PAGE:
Source: Generated by LEAD staff using U.S. Census Bureau’s American Community Survey 
5-year estimates; 2010-2019 and NC OSBM Annual County Population Totals; 2010-2019

Methodology

A 5-year estimate is an average of Census surveys over a 5-year period. The 2010 estimate includes data collected in 2006, 2007, 2008, 2009 and 2010. A single estimate is provided by the Census Bureau along with a margin of error indicating there is 90% confidence that the true value lies in a range equal to the estimated value plus or minus the given margin of error. For this analysis, the indicated margin of error was added and subtracted from the estimate to determine the 90% interval for each county’s median housing value as well as a statewide estimate. The 2006-2010 estimate range was adjusted to 2019 dollars using an index of the average of the 2006-2010 and 2015-2019 Personal Consumptions Expenditures Price Index from the U.S. Bureau of Economic Analysis.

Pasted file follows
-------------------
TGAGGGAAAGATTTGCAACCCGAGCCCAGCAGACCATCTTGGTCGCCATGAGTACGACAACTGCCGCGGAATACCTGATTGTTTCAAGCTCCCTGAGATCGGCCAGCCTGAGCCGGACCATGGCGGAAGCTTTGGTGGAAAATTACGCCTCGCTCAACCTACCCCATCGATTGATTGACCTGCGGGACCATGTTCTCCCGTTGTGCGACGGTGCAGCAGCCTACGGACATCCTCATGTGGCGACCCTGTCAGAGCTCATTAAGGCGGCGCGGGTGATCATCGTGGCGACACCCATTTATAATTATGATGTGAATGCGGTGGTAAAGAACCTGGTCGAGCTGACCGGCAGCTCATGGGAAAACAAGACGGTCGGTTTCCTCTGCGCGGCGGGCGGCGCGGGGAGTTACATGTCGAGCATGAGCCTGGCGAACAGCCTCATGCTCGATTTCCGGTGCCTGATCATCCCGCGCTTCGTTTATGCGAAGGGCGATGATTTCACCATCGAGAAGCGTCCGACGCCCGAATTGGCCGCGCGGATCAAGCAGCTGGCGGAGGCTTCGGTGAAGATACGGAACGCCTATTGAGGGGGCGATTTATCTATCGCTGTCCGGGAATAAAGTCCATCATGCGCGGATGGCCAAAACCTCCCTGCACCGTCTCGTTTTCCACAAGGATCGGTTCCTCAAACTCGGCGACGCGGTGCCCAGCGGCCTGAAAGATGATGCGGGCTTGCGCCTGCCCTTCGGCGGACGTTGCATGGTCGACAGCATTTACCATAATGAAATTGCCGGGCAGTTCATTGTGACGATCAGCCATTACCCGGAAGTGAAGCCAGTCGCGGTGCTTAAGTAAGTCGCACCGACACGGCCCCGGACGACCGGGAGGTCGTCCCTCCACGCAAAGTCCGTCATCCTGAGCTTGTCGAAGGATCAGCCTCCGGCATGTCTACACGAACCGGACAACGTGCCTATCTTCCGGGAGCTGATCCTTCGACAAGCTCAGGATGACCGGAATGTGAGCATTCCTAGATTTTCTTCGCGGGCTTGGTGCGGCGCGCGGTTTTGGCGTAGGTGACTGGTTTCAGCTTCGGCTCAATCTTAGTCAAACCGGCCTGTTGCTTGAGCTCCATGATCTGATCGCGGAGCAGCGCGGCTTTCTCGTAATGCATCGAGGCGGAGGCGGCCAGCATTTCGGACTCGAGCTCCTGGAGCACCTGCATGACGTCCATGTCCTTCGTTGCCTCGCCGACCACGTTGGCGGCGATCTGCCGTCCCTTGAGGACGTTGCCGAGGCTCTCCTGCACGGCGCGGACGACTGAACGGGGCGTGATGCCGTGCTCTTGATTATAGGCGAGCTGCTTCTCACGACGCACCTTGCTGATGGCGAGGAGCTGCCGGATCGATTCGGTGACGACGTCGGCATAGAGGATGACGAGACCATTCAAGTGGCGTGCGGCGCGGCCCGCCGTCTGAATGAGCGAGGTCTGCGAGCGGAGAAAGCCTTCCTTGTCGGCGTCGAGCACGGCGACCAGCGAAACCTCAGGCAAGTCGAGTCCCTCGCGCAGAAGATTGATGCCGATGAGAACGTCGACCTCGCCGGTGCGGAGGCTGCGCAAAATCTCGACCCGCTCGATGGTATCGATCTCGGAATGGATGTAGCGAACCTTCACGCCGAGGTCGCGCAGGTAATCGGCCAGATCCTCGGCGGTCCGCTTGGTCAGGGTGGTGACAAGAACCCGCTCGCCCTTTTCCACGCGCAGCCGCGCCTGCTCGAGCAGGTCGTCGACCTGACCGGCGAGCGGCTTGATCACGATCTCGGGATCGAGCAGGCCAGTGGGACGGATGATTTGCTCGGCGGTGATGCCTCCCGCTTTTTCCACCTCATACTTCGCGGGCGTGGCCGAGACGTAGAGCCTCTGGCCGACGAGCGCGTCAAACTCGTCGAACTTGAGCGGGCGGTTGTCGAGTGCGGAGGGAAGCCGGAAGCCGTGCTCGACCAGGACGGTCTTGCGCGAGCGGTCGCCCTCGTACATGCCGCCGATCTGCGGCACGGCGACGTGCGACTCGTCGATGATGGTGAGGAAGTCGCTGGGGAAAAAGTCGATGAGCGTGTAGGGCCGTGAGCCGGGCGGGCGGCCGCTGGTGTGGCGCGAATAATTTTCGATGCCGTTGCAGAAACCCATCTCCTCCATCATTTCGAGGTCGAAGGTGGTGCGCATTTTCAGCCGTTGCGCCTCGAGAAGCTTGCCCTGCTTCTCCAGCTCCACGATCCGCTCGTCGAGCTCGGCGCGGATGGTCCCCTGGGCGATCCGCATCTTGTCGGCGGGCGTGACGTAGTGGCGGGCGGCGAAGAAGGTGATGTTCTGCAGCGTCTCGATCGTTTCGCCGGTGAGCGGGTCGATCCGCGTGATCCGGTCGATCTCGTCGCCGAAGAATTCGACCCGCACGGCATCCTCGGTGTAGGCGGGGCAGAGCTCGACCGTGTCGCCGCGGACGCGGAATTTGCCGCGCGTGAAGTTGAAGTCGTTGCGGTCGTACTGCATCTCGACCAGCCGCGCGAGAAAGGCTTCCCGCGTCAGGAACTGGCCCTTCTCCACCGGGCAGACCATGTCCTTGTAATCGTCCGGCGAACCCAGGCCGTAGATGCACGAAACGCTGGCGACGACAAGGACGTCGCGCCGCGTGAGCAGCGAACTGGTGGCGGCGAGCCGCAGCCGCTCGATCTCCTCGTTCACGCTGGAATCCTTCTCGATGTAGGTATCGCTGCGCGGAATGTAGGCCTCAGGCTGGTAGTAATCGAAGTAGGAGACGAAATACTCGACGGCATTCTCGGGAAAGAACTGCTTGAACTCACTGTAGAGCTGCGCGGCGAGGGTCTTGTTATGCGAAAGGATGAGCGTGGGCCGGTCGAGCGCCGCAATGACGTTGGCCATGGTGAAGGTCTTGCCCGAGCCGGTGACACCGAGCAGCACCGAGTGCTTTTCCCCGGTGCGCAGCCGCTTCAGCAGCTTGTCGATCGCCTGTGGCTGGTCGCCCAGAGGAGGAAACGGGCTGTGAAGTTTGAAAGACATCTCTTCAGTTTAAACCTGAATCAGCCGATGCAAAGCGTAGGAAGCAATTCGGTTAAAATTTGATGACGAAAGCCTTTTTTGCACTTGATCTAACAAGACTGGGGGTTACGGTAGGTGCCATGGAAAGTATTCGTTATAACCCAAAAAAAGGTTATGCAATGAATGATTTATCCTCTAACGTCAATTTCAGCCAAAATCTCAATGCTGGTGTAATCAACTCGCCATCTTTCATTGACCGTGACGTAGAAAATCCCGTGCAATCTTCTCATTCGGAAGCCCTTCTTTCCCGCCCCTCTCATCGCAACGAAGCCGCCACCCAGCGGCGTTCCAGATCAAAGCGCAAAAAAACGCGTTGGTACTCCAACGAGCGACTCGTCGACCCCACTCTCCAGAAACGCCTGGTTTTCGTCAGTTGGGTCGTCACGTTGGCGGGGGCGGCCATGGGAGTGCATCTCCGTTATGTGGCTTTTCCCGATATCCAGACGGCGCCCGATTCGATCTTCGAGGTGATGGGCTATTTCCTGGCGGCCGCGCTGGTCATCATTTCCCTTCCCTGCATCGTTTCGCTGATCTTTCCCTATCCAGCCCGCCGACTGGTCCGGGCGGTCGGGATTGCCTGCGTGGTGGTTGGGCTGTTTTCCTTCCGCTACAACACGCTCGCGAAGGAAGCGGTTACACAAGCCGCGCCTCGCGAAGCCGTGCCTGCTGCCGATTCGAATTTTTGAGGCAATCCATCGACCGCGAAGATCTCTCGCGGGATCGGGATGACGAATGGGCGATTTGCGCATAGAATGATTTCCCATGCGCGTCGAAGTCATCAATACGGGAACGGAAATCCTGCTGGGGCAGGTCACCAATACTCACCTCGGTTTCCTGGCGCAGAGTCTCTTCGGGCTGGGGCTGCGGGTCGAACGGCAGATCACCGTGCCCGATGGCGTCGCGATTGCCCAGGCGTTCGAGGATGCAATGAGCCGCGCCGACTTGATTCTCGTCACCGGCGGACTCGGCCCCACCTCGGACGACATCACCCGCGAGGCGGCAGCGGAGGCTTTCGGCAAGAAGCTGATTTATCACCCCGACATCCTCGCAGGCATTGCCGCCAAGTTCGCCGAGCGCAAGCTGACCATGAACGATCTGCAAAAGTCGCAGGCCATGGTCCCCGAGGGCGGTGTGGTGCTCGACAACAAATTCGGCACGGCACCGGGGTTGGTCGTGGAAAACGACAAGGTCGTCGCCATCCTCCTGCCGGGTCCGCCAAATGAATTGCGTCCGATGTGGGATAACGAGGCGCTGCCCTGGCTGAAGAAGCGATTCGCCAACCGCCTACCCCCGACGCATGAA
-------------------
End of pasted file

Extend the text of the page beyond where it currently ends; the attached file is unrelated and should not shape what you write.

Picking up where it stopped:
Note that the 2020 ACS 5-year estimates are not released yet. The 2019 data is the latest data available for this analysis.

Median home value estimates were assigned one of three labels: lower, higher, or steady. A steady label was given to counties with no statistical significance between the estimates over that period. If an estimate was labeled as lower, the 90% confidence interval for the 2019 estimate was lower than the 90% confidence interval for the 2010 estimate. If the estimate value was labeled as higher, the 90% confidence interval for the 2019 estimate was higher than the 90% confidence interval for the 2010 estimate.